Abercrombie's Vision Thing

Chad Blair/Civil Beat

Surrounded by some of the very supporters who helped him put it together, Neil Abercrombie on Wednesday introduced what he calls a comprehensive plan to solve Hawaii's problems.

"This is a culmination, a road map, of almost 18 months of talking with communities all across the state — a bottom-up endeavor," Abercrombie said at his campaign headquarters at Ward Warehouse in Honolulu. "We have had dozens of meetings and conversations, with experts of every range. This is not a project list — it's all here, a crystal-clear choice as we go into the last 30 days to the primary."

Titled "A New Day In Hawaii," the 43-page document has no pictures, save for the taro field and mountain range picture on the cover and a mug shot of the candidate on the first page.

The pages are in black and white — no color, no graphics — with plainly stated section heads (e.g., "Education: Hawaii's Children First"), subheads ("Decentralize School Administration") and lots of bullet points ("Redefining the role of the DOE").

Most sections include a "Guiding Principles" box listing more bulleted points — in the case of Education, for example, ones like these: "Respect for principals and teachers as professionals" and "The interests of children will always take precedence."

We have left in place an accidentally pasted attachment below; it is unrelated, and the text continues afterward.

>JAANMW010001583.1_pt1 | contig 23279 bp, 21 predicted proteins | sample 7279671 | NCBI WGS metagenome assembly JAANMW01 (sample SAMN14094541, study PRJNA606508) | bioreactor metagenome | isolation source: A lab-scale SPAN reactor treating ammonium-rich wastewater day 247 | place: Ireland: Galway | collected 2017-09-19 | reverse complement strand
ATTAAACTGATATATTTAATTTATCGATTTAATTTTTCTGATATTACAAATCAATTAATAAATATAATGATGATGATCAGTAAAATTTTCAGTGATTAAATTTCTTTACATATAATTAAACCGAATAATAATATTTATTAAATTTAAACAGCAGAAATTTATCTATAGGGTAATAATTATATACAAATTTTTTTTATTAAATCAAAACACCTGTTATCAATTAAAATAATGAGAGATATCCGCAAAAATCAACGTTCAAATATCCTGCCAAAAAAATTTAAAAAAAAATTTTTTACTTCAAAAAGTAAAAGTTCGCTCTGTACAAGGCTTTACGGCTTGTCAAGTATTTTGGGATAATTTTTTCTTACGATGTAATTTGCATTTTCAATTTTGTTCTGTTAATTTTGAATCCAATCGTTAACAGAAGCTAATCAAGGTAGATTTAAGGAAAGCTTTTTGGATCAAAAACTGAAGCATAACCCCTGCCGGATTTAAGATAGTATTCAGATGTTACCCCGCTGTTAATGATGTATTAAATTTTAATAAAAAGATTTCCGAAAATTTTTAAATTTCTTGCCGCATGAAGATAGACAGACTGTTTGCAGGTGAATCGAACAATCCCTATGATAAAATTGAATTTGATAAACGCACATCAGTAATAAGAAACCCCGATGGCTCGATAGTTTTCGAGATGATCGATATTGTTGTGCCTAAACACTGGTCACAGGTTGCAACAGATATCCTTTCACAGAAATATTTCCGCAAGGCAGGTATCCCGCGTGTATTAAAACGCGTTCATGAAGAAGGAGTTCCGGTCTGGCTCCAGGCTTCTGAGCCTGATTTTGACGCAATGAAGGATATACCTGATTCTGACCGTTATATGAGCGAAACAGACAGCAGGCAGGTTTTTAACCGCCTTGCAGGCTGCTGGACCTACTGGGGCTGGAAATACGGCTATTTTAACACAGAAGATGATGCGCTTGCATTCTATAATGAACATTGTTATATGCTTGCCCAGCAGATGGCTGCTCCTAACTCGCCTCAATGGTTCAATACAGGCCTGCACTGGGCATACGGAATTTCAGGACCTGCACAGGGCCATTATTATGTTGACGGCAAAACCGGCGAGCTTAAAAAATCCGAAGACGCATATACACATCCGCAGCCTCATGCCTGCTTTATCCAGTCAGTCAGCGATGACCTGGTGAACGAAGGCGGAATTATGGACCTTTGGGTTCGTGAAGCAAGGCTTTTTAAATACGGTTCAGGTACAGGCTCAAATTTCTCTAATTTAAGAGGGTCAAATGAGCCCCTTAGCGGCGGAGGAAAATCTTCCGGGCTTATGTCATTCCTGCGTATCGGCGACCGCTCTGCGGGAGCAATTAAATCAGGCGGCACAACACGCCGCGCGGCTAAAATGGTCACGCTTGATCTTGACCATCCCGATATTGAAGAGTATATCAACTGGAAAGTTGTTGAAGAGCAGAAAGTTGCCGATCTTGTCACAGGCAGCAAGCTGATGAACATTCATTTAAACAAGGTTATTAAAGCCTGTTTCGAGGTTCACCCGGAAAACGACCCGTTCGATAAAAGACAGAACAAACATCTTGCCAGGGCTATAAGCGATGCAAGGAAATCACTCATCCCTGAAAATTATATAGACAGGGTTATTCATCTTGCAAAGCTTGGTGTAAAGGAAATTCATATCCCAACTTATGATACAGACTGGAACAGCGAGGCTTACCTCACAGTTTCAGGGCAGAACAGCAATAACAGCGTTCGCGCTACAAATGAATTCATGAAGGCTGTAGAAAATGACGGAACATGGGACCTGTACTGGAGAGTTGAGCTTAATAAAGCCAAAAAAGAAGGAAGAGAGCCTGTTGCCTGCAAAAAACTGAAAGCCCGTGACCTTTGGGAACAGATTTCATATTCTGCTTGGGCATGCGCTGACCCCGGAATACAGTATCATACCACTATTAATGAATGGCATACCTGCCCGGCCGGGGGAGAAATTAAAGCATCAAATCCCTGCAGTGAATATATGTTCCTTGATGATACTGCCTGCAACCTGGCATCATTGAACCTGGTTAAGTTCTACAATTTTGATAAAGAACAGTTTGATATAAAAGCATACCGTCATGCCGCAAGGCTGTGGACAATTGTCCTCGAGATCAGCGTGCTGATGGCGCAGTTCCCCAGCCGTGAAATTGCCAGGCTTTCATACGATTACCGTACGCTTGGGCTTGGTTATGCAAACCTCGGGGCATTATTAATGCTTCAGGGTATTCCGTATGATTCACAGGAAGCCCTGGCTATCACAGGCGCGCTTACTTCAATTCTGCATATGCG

It's a well-considered, thoughtful and thorough plan. There's a table of contents and executive summary to help readers navigate quickly. And in a week that's been dominated by a flap over a negative flier from his opponent in the Sept. 18 Democratic primary, Mufi Hannemann, the press conference made it appear that Abercrombie wants the race to focus on the issues.

But in a modern political campaign dominated by 30-second television and radio spots, 140 character tweets and websites with YouTube clips and photo galleries, will anyone pay attention?

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